What Does pH Down Mean?
The term pH Down refers to commercial products or regular household substances that are added to a hydroponic nutrient solution in order to bring down the solution's pH levels, helping in become more acidic. The term is often in the title of commercially available products, or household products can be used instead.
Commercial pH Down products generally contain food-grade phosphoric acid. Household products like lemon juice can also be used to lower a hydroponic garden's pH levels.
In contrast to pH Down products on the market, there are also pH Up products available. Such products typically contain potassium hydroxide and potassium carbonate; otherwise regular baking soda can be used in a pinch.
Maximum Yield Explains pH Down
In hydroponics, the pH level of a nutrient solution is a good indicator of how strong the solution is. It needs to constantly be monitored to ensure optimal plant growth. Measuring the solution's pH levels allows a grower to see if their nutrients/plants are either too acidic or not acidic enough (alkaline).
Upon determining that their nutrient solution's pH is too high (too basic, or alkaline), a grower can make quick adjustments by using pH Down products, which usually contain food-grade phosphoric acid. Balancing pH levels takes practice and some trial and error. It is advisable that a grower adds only a little bit of pH Down product at a time if the nutrient solution's pH is too high in order to lower the pH to the proper level. While store-bought solutions are recommended, growers can use things like lemon juice as a pH Down solution.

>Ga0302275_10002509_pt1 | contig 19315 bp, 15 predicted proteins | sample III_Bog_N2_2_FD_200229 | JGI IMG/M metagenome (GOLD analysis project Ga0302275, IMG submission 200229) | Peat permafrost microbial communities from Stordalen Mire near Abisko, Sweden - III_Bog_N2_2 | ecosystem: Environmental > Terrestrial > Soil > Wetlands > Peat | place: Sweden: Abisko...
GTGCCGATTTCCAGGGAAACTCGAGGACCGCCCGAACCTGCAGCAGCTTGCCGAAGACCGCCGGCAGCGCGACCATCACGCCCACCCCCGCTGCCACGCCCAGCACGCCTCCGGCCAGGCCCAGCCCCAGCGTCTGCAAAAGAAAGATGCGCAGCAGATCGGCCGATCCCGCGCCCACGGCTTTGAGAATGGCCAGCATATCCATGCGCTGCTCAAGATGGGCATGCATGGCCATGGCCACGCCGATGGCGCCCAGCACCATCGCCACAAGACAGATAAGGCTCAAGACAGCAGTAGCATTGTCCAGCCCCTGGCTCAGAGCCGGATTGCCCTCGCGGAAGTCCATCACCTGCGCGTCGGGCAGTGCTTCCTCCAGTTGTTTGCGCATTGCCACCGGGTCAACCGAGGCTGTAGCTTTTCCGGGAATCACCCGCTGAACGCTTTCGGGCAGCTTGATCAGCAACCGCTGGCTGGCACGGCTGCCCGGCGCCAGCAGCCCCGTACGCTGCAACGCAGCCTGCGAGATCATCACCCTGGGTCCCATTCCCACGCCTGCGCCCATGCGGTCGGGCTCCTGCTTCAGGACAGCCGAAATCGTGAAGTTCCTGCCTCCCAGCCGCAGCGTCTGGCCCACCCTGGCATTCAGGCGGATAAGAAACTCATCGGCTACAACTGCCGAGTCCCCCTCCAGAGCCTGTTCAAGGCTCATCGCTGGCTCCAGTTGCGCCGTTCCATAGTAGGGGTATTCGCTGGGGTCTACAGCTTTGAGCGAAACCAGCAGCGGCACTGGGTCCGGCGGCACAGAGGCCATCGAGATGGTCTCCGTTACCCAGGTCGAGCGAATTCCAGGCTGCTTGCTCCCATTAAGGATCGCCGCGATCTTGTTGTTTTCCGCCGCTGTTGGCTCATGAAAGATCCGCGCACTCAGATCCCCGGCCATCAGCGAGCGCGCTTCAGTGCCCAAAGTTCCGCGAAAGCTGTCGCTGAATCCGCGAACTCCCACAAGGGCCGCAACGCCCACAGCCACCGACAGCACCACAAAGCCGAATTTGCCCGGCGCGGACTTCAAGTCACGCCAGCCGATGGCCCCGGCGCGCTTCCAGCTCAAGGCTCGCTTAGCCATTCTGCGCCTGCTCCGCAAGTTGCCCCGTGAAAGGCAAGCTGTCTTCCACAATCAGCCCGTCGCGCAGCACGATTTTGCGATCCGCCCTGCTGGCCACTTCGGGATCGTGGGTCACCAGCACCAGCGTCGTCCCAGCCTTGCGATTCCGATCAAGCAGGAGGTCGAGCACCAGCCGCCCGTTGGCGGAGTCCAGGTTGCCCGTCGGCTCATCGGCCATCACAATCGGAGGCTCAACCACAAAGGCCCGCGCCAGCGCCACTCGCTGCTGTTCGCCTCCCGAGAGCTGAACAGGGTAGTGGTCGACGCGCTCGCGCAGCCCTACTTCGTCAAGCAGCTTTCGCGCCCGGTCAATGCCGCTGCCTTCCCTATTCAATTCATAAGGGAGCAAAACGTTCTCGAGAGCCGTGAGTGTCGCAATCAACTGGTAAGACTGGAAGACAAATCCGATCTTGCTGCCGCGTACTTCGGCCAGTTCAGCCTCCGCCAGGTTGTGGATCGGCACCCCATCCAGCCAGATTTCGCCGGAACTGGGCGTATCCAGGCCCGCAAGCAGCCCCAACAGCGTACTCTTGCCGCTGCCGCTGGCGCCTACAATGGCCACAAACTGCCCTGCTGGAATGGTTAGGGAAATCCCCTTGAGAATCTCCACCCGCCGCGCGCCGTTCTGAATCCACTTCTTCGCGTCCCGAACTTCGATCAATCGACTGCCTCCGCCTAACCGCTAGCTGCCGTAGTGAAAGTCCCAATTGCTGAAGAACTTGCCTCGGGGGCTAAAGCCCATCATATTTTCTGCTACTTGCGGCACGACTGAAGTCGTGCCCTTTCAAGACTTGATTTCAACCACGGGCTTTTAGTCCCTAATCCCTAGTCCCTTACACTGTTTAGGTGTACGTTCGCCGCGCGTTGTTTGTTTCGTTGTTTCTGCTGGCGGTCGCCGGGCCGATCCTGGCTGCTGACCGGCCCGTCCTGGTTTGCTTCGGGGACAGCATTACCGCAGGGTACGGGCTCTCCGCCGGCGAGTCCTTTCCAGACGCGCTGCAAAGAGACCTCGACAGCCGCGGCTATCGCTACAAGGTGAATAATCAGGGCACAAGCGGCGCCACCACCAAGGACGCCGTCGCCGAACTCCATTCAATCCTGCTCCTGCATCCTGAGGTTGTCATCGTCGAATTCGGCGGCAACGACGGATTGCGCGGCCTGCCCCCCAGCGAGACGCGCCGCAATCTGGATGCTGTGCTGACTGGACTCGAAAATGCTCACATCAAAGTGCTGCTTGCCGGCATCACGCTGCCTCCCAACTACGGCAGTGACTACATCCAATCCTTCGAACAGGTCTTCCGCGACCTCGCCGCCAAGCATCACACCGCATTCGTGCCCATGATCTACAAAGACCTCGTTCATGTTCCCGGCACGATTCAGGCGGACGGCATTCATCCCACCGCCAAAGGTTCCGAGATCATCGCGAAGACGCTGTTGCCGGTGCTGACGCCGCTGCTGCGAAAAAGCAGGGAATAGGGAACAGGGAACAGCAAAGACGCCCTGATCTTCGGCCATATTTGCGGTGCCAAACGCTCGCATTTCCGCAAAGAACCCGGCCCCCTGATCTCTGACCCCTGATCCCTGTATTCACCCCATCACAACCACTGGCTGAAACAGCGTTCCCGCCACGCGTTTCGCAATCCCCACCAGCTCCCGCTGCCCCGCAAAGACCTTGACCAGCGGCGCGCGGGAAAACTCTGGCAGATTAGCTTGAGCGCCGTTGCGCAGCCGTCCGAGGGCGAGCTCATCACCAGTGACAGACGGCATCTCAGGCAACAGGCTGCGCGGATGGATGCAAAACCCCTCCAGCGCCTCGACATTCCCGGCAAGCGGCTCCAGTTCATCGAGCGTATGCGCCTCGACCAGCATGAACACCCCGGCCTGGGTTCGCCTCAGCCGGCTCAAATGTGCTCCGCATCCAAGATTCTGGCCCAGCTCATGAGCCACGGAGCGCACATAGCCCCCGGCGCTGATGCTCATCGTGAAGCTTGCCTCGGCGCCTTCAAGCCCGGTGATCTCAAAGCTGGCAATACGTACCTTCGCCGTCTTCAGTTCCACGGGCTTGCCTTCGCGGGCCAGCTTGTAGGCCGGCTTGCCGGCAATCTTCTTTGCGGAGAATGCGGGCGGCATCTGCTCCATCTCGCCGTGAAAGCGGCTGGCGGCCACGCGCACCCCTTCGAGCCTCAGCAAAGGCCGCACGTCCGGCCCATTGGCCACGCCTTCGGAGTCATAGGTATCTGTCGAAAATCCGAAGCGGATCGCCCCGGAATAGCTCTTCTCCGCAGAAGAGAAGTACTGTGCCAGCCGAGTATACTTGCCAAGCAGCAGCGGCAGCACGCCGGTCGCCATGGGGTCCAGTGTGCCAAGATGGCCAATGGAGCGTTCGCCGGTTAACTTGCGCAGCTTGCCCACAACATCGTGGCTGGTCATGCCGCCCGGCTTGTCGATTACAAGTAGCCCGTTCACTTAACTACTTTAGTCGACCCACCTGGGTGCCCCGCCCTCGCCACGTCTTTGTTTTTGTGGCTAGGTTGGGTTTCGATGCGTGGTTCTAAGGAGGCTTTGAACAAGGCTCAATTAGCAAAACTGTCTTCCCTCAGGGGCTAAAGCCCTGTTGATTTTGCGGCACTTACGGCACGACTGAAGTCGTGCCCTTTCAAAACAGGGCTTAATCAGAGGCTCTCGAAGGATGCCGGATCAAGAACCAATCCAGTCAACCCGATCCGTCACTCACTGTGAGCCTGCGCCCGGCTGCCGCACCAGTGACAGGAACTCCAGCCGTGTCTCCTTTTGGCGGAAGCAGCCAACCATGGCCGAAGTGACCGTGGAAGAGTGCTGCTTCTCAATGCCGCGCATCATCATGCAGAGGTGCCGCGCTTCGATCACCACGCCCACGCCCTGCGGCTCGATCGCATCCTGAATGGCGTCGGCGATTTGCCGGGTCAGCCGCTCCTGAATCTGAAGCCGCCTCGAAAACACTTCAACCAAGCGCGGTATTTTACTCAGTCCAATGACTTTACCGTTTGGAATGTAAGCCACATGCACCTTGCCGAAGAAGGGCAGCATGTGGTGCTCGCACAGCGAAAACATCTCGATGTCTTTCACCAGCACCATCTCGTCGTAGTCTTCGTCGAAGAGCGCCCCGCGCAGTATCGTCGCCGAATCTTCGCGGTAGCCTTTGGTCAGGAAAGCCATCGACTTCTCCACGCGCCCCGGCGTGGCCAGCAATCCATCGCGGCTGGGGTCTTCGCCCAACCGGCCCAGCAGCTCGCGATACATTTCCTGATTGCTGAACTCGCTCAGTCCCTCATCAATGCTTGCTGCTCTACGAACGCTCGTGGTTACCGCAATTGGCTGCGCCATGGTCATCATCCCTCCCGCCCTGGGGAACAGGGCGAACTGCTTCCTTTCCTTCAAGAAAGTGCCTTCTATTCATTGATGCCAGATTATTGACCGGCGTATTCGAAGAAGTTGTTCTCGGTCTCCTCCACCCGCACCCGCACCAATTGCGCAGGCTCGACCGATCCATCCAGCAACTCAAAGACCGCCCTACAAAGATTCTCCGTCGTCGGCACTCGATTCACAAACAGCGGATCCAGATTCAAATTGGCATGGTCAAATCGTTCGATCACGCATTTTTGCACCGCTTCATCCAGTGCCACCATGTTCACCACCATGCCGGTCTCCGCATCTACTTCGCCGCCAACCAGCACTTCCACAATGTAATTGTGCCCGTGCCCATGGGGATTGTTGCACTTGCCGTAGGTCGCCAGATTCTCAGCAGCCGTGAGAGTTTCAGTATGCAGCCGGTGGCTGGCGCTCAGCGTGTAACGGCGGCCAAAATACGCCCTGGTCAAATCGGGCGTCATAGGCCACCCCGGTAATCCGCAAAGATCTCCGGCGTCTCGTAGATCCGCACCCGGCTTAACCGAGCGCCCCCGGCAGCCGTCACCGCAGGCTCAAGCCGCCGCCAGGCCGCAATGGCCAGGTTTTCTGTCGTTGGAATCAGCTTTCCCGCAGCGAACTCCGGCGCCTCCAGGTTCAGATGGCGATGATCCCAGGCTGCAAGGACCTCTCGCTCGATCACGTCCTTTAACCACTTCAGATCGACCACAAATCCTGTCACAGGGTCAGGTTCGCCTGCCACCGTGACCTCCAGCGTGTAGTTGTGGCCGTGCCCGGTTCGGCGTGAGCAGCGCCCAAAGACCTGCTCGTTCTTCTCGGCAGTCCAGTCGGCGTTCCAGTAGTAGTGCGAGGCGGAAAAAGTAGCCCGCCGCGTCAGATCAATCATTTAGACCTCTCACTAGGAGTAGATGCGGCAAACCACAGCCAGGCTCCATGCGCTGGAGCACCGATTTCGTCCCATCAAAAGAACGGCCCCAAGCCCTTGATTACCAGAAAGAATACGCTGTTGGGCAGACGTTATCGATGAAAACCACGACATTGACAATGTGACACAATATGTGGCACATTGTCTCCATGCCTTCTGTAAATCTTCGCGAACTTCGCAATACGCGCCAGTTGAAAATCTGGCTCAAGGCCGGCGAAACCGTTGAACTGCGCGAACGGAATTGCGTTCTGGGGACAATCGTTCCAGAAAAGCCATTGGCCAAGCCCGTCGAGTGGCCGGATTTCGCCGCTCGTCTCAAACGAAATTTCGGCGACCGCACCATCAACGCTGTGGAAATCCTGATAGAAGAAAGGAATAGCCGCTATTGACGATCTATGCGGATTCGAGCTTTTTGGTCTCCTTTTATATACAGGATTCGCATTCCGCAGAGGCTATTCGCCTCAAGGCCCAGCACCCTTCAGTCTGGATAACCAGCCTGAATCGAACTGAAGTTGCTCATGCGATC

Because pH values fluctuate easily with minimal input, it is advisable to start off with very small amounts of pH Down and continue testing the solution with a pH pen, pH meter, or litmus paper until the ideal pH value is reached. In hydroponics, the ideal pH for most crops falls between 5.5 and 6.5, which is considered to be slightly acidic. It is considered easier to raise pH levels using pH Up products than it is to lower them with pH Down products. Most growers have both products on hand.
Many things can affect the garden's pH values, including nutrient levels, water quality, algae growth, and the choice of grow medium. Also, pH values change over time as plants grow and uptake more and more nutrients.
pH values also apply to soil gardens, but the terms pH Up and pH Down are generally more so used in hydroponics than traditional gardening methods. For example, while horticultural lime or limestone is a popular soil amendment primarily used to increase the pH of a soil or lawn, it's not often referred to as a 'pH Up' product.